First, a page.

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Halo Top ice cream company is sold to Blue Bunny’s owner

Pints of Halo Top prominently display their calorie content on their labels.
Eden Creamery, the parent of the Halo Top brand, has signed a purchase agreement with Wells Enterprises, owner of Blue Bunny and other frozen treats. The acquisition is expected to be finalized this month.
(Kirk McKoy / Los Angeles Times)

Two years after it became America’s bestselling grocery store pint, Los Angeles’s own Halo Top ice cream brand is being sold to one of the nation’s biggest frozen treat companies, Wells Enterprises Inc.

Wells Enterprises, based in Le Mars, Iowa, has signed a purchase agreement with Eden Creamery, the parent of the Halo Top brand. Financial terms of the deal were not disclosed. Wells Enterprises said in a news release that the acquisition is expected to be finalized this month.

“Halo Top disrupted the ice cream category by providing a high protein, low sugar, low calorie dessert that gave consumers a reason to purchase ice cream as a treat again,” said Mike Wells, chief executive of Wells Enterprises.

“Halo Top met a consumer need that no one else in the category was serving. We have the sales and marketing expertise, but more importantly the passion, to help grow this brand even further,” Wells said.

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Halo Top Chief Executive Justin Woolverton meets with employees.
Halo Top Chief Executive Justin Woolverton meets with employees in 2017.
(Kirk McCoy / Los Angeles Times)

Halo Top Chief Executive Justin Woolverton, who was working as a lawyer when he invented the light ice cream in his kitchen in 2011, said that other companies had been interested in the brand, but 106-year-old Wells “simply does things the right way — something that has been at the forefront for us when looking at potential acquirers.”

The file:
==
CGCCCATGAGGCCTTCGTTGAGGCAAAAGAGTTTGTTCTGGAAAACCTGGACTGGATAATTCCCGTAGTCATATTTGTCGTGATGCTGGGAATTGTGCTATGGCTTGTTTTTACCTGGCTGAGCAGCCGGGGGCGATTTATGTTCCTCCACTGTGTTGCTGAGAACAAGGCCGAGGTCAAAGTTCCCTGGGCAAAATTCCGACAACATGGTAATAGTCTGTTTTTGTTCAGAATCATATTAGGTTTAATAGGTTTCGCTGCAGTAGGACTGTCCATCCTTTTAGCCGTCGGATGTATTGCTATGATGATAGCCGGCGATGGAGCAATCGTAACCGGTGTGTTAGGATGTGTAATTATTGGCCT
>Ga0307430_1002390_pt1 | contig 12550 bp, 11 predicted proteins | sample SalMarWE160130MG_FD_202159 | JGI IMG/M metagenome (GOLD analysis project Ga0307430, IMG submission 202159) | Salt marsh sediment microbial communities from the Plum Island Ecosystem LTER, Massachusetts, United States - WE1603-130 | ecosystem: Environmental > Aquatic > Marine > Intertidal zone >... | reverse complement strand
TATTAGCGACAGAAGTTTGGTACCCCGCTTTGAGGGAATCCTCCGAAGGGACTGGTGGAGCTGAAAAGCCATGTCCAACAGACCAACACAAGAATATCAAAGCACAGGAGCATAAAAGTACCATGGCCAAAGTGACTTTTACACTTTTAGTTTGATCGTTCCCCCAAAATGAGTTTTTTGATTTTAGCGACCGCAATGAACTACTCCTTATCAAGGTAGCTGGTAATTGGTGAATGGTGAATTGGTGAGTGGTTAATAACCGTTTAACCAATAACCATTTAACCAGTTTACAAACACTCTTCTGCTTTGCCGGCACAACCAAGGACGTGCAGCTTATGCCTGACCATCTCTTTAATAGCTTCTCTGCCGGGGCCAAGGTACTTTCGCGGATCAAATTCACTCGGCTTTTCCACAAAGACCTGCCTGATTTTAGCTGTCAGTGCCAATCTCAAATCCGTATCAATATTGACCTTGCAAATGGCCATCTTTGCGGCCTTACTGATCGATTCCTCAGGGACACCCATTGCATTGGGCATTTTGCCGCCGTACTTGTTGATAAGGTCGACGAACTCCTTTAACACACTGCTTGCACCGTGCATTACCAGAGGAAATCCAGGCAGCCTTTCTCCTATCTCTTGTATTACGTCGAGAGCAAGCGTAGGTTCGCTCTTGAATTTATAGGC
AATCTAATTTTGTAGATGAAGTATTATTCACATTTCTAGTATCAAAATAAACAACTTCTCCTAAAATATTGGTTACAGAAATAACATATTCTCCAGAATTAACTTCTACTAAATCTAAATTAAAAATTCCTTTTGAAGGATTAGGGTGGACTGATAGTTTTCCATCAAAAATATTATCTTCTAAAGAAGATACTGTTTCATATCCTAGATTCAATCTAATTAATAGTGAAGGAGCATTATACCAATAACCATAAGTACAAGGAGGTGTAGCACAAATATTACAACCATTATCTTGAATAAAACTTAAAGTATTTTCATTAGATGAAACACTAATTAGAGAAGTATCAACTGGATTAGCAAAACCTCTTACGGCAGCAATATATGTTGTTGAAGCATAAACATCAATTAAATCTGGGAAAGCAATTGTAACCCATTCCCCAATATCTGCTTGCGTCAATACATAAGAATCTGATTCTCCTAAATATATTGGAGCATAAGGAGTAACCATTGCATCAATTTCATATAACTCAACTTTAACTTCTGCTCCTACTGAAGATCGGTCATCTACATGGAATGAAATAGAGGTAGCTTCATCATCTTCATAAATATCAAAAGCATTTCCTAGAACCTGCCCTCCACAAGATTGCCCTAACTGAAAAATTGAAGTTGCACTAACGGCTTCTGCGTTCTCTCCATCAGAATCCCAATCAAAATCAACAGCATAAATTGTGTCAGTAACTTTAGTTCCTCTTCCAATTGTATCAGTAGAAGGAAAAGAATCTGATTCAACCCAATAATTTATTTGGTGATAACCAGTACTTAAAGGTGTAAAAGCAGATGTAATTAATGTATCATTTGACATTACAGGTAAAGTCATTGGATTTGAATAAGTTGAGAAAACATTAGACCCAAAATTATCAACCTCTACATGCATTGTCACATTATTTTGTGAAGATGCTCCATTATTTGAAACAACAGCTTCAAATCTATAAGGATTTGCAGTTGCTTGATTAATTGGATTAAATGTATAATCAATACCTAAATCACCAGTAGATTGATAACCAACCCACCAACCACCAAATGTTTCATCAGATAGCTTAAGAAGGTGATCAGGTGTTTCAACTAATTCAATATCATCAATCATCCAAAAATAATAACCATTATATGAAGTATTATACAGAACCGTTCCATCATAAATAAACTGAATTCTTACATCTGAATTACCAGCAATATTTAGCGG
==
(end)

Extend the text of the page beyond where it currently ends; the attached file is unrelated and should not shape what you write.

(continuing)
“As Halo Top continues to mature, Wells’ expertise in everything from operations, to managing brands, to making ice cream products for over a century will help Halo Top become an even better product and stronger brand,” Woolverton said.

Halo Top customers shouldn’t notice the transition once the sale is finalized, Wells said, adding that “consumers can expect the same quality ice cream and frozen treats from Wells along with no interruptions in service.”

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Wells was founded in 1913 by Fred H. Wells. The family-owned company has more than 4,000 employees and a notable stable of brands. They include Blue Bunny, Bomb Pop, Blue Ribbon Classics and Chilly Cow.

The idea that led to Halo Top had the most modest of beginnings: in Woolverton’s apartment with a $20 ice cream maker as he sought to reduce his intake of refined sugar and carbohydrates.

Halo Top did not own its own factory and had to refine its recipe to avoid blowing up the production pipes in its contractor’s facility because the original formulation was too thick. Halo Top’s offices were in a low-rent co-working space in Los Angeles’ Fairfax District.

Halo Top’s appeal is simple: a no-shame pint of low-sugar, high-protein ice cream with just 240 to 360 calories for the entire carton. Vanilla, at the low end, compares with 1,000 calories for a Haagen-Dazs or Ben & Jerry’s pint.

To stay ahead of the rapidly proliferating competition, the company has added retail shops as well as a nondairy line and frozen pops.

Halo Top will be expanding outside of the U.S. and Canada under a new company that Doug Bouton, president and chief operating officer of Halo Top, plans to operate after the deal closes, Wells said.

UBS Investment Bank was the financial advisor for Wells on the deal, with the law firm of McDermott Will & Emery serving as legal advisor. Halo Top was represented by J.P. Morgan Securities and Barclays, with LKP Global Law serving as legal counsel.


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